“Chess is 99% tactics”. That famous quote has been often debated in the world of chess. Although this might be a slight exaggeration, there is no doubt that strong tactical abilities are essential in order to improve in chess.
The good news is that GM Damian Lemos published a new Masterclass course which enables you to discover the secrets of chess tactics training. With insightful analysis of many carefully selected games and tactical themes, GM Lemos explains what to do at the board to properly spot (and not overlook!) tactical motifs, how to calculate them precisely and how to study chess tactics correctly.
In his exclusive free preview video, GM Damian Lemos investigates an instructive game in which is full of tactical ideas for both sides. GM Lemos navigates us through the tactical waters and provides you with his grandmaster-thoughts on all the combinations and patterns in the game.
Torquay 2002: Ramesh, Ramachandran (2456) – Kunte, Abhijit (2477)
This time, we see a tough fight between two strong Indian players. The game starts 1.e4 c5 2.Nf3 e6 3.d4 cxd4 4.Nxd4 Nc6 5.Nc3 Qc7 6.Be3 a6 7.Qd2 Nf6 8.0-0-0 (see the diagram on the right).
The good old Taimanov Opening in the Sicilian Defense. GM Lemos also published a great chess DVD on this opening for Black. In this game, we see a sharp line in the Taimanov – the so-called “English-Attack”. As Black is likely to castle kingside in this variation, it usually comes to a race. Who will be mated first?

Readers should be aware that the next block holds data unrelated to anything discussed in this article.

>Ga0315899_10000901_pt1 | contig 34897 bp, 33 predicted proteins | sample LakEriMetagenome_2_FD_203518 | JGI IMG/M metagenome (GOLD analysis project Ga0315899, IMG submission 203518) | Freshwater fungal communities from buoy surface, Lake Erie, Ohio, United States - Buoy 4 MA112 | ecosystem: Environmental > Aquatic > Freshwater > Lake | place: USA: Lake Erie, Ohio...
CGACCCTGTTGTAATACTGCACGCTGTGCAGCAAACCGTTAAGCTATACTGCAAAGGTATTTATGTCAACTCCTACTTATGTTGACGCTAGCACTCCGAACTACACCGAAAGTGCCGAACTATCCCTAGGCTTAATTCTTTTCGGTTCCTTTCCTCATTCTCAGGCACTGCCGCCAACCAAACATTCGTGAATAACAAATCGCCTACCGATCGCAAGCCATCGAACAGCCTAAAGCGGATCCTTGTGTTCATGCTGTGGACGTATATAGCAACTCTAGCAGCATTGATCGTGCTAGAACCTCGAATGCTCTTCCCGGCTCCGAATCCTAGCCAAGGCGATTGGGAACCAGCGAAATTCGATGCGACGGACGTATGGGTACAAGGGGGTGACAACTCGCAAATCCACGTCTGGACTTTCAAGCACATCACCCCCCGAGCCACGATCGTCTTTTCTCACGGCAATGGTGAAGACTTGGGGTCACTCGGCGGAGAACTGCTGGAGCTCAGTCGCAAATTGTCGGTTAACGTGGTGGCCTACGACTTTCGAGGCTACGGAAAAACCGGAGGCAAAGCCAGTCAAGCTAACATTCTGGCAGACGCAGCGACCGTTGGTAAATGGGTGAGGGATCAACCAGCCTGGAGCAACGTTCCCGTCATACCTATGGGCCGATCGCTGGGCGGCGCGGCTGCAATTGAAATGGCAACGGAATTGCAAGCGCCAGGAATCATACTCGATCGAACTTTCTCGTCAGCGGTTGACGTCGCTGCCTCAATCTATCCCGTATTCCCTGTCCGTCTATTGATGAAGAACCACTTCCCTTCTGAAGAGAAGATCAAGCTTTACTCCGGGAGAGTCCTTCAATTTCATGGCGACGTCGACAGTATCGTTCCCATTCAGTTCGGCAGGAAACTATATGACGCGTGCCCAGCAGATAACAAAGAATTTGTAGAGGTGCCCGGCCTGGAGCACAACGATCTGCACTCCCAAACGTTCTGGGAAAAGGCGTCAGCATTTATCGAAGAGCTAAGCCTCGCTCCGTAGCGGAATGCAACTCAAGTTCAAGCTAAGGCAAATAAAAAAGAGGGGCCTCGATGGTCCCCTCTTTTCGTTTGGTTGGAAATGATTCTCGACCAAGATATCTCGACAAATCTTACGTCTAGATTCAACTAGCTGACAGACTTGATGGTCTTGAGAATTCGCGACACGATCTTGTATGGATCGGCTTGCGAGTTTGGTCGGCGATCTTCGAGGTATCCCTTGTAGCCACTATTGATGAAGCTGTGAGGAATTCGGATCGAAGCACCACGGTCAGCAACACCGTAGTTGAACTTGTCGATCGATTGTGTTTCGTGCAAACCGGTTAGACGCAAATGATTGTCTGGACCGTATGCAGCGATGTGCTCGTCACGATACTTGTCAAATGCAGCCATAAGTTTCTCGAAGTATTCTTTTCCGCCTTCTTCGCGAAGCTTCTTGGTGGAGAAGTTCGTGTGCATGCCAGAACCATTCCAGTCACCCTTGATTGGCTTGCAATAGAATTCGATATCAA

However, let’s see what happens in the game: 8…Ng4?! – White is behind in development and moves the same pieces twice in the opening – this has to be a mistake.
9.Bf4 – White attacks Black’s queen. 9…e5 is not a threat as White can reply with 10.Nd5! (attacking the queen) Qb8 11.h3 with a clear advantage.
9…Nge5 10.Bg3! (see the diagram on the left). White threatens to play f4 and Black’s knight is still poorly placed on e5.
10…Nxd4 (Black trades one pair of pieces) 11.Qxd4 f6 12.f4 Bc5 13.Qd2 Nf7 14.f5 Qc6 (see the diagram on the right).
Black is under pressure and White comes up with a brilliant idea in the next move – 15.e5! Due to the fact that Black’s king is still on e8, White tries to make use of his lead in development. It is a brilliant intuitive pawn sacrifice, also allowing White to play Bf1-e2-f3Be2-f3 with pressure along the diagonal.
If Black takes the pawn on f5, for example, with 15…exf5, 16.exf6 gxf6 17.Bc4 (see the diagram on the left) is simply winning for White. His pawn structure is damaged, he is way behind in development and White has various threats to attack Black’s camp.
If you want to see how White sealed the deal against his opponent, we definitely recommend you to watch the whole video and great explanations by GM Damian Lemos.
Chess Tactics Training: Rapid Chess Improvement
For lots of more great games with plenty of tactical complications, you can check out GM Lemos’ brand new “Chess Tactics Masterclass”. If you’re looking for chess tactics training and rapid chess improvement, this essential chess DVD is a must!